SEOUL (Reuters) - Samsung Electronics Co (005930.KS), Asia’s technology powerhouse battling Apple (AAPL.O) for smartphone supremacy, is shifting its CEO to a new role as the family-run parent company prepares to transfer ownership control to a third generation.
Choi Gee-sung, 61, will assume the new role of head of corporate strategy at Samsung Group, which presides over some 81 companies including its flagship, Samsung Electronics.
In a career with Samsung spanning more than three decades, Choi has worked in all of the group’s main business divisions, from semiconductors to home appliances, televisions and telecoms, before taking over as chief executive in 2010.
Crucially, he is widely seen as chief mentor to Jay Y. Lee, son of Samsung Electronics’ chairman Lee Kun-hee and the group’s heir apparent. Jay Y. Lee, 43, stays as chief operating officer.
“Jay Y. Lee is in the final stage of being groomed ... and Choi will help in this process, helping him look into the group as a whole, not just the electronics unit,” said Chung Sun-sup, head of chaebul.com, an online information provider on South Korea’s industrial conglomerates, which wield enormous political and economic clout.
Choi oversaw Samsung’s rise to become the world’s top maker of smartphones and televisions, just as rivals - from Sony Corp (6758.T) to Nokia NOK1V.HE and BlackBerry maker Research In Motion RIM.TO - have struggled to innovate.
The South Korean group named Kwon Oh-hyun as its new CEO. Currently head of Samsung’s components business, which oversees chips and display, Kwon cemented Samsung’s position in memory chips, where it has almost 50 percent global market share, and expanded into non-memory, or logic chips, which now account for 40 percent of Samsung’s overall semiconductor revenue.
Under Kwon, Samsung became the sole supplier of the mobile processors that power Apple’s iPhone and iPad - rival products to Samsung’s own Galaxy and Note. The 59-year-old former engineer, who studied electrical engineering at Seoul National University and Stanford, has also led a restructuring of Samsung’s LCD flat-screen business.
Samsung said there would be no operational impact from the reshuffle, with Kwon still overseeing the components business.
“There’ll be no major changes in overall strategy as Kwon will continue to oversee the components business, while telecoms and consumer electronics are separately run by other executives,” said James Song, analyst at KDB Daewoo Securities.
The announcement comes on the anniversary, 19 years ago, of Lee Kun-hee’s ‘new management declaration’, when he told Samsung executives at a Frankfurt hotel they should change everything except their wives and children to improve the firm’s then sub-standard product quality.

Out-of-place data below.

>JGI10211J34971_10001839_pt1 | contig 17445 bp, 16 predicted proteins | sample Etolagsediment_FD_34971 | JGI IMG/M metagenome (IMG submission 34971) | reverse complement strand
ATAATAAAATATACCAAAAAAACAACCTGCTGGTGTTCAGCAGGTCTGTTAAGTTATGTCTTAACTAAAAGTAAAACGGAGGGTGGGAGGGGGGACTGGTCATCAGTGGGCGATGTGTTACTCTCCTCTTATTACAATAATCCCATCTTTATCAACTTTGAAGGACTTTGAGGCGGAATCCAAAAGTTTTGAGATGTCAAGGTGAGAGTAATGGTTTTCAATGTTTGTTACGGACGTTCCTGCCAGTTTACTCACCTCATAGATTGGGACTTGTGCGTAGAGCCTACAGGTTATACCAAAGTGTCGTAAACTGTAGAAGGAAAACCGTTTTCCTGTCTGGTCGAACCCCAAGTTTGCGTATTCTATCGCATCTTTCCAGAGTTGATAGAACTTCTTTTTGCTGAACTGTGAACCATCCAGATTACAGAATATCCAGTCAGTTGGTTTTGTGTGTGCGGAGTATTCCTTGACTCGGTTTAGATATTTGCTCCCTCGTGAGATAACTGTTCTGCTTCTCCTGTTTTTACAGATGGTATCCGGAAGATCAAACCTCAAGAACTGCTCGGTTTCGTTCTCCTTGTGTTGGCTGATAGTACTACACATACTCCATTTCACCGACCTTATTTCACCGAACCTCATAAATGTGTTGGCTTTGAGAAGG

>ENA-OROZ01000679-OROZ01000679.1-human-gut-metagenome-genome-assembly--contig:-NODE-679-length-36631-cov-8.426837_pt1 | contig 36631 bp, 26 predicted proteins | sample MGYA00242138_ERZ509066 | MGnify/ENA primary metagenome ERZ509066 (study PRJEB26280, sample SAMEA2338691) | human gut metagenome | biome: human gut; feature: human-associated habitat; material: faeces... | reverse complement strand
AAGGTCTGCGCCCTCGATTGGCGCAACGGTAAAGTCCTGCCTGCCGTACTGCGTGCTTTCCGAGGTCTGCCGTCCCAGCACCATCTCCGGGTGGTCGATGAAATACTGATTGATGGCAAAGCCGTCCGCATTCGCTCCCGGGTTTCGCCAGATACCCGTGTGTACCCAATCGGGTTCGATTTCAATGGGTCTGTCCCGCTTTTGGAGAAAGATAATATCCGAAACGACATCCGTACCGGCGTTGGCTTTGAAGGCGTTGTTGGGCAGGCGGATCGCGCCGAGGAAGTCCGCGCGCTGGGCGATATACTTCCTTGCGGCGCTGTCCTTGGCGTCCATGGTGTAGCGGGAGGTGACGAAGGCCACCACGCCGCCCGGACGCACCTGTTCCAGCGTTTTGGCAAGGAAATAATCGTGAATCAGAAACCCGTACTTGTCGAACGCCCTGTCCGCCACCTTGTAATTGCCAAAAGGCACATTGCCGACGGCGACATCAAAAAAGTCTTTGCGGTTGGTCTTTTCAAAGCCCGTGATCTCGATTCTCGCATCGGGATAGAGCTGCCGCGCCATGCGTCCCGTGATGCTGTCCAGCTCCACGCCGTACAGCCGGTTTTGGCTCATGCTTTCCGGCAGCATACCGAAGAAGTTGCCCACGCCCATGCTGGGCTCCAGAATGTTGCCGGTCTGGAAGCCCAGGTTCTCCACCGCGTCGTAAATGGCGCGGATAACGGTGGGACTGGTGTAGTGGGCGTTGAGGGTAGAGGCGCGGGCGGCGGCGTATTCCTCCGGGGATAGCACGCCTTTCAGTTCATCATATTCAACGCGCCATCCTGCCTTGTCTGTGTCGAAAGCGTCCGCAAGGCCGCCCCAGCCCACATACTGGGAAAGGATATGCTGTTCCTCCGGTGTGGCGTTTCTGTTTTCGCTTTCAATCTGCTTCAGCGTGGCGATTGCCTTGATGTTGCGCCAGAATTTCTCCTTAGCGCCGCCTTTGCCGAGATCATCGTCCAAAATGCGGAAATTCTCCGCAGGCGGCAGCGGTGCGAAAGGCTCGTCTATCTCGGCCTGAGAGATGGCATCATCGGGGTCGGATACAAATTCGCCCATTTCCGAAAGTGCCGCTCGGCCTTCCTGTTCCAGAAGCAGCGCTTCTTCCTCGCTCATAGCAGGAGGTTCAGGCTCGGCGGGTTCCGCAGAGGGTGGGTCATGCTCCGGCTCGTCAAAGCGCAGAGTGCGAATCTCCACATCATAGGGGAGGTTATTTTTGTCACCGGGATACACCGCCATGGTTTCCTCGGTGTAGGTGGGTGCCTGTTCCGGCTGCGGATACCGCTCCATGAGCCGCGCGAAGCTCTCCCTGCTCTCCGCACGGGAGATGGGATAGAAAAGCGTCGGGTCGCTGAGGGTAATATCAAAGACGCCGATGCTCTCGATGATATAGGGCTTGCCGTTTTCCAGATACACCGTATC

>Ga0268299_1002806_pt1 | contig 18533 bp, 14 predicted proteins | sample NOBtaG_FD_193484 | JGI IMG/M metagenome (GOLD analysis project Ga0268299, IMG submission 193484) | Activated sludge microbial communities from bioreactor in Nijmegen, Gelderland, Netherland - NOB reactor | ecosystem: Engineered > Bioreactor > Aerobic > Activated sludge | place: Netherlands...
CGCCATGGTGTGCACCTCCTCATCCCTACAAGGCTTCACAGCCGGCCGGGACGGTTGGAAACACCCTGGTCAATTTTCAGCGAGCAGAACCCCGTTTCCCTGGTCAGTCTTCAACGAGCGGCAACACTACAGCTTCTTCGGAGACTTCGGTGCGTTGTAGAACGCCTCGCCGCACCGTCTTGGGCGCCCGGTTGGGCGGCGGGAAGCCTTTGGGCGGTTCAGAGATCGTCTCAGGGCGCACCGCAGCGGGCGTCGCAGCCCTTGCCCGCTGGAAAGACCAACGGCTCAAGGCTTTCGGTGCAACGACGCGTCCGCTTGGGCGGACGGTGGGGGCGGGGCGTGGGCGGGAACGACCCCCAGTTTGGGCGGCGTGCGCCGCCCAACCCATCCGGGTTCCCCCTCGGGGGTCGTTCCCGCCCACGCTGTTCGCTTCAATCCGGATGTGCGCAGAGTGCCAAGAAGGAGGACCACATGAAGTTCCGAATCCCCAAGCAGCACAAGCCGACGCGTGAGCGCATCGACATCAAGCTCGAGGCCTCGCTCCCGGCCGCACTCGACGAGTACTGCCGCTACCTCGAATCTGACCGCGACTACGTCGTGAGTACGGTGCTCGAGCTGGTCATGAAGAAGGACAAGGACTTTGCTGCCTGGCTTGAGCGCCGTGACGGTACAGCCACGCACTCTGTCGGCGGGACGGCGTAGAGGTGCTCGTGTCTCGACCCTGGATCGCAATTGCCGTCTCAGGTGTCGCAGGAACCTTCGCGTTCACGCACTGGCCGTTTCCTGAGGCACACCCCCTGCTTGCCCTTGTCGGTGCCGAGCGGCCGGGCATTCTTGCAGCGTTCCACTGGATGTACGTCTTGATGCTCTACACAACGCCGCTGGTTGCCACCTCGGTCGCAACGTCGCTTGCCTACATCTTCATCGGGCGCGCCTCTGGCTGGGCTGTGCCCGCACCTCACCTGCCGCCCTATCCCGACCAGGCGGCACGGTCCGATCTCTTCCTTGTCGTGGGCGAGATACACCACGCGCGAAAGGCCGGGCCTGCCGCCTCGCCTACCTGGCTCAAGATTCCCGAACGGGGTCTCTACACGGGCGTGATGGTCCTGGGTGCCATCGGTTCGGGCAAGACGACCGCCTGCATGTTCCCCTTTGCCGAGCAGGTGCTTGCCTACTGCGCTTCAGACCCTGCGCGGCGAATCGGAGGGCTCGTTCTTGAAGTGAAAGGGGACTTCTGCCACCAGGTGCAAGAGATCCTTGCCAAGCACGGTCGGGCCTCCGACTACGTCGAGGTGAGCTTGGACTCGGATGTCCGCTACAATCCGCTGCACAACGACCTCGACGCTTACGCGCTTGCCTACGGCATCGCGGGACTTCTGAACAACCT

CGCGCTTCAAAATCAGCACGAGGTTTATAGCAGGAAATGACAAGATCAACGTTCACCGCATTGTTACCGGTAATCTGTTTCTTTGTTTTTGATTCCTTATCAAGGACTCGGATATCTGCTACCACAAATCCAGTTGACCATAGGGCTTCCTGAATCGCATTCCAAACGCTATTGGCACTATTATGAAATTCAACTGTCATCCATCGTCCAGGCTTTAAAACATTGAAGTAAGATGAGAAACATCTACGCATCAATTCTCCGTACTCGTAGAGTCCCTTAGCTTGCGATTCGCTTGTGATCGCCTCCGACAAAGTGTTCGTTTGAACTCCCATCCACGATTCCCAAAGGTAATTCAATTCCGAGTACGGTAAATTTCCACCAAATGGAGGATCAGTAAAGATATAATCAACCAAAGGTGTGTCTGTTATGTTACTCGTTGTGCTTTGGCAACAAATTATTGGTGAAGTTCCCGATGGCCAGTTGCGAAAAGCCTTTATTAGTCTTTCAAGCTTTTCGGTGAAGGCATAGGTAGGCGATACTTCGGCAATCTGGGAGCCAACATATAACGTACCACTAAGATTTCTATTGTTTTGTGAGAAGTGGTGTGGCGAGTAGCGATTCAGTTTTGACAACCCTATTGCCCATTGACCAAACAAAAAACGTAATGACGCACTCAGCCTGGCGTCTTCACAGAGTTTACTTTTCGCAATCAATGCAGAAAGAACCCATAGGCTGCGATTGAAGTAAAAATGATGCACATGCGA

Today, Lee Kun-hee, 70, is embroiled in a public feud with members of his family that could speed up the transfer of control to his son. He is defending three lawsuits from relatives who claim around $1 billion of Samsung assets they say Lee inherited and hid in nominee accounts.
Samsung, which said earlier this month that sales of its range of Galaxy S smartphones had topped 50 million, has moved quickly to overtake Apple in the fast-growth smartphone market and this year ended Nokia’s 14-year rein as global handset leader.
Samsung said earlier on Thursday it will spend $1.9 billion on a new logic chip line to make processors for mobile devices amid explosive demand for smartphones and tablets.
It said the new line will use 300 mm wafers and cutting-edge 20 nanometer and 14 nanometer processing technology, moving a step closer to its bigger rival Intel (INTC.O), as key competitors in its bread-and-butter memory chips business struggle to remain profitable.
Once-dominant Japanese firms have been battered by rising costs and Samsung’s investment clout.
The Japanese have the technology, but the likes of Elpida Memory, a maker of DRAM memory chips for computers, and Renesas Electronics Corp (6723.T), the world’s leading maker of microcontroller chips for automobiles, just don’t have the money to plough into the constant plant and technology upgrades.
“With the new investment, Samsung is trying to retain existing customer Apple and broaden its customer base as Microsoft releases its Windows 8 operating system later this year, which will run on tablets as well as PCs,” said Lee Sun-tae, an analyst at NH Investment & Securities.
Samsung, which converted two memory chip lines into non-memory production earlier this year, is widely expected to switch another memory chip line in Austin, Texas, to logic chips to churn out more processors used in Apple products.
Demand for system chips used in smartphones and tablets is set to more than double to $59 billion in 2016 from $23 billion last year, according to research firm Gartner.
Ahead of the announcements, shares in Asia's biggest technology firm, valued at $163 billion, closed up 5.2 percent in a broad market rally that sent the benchmark KOSPI index .KS11 up 2.6 percent.
Additional reporting by Hyunjoo Jin; Writing by Ian Geoghegan; Editing by Muralikumar Anantharaman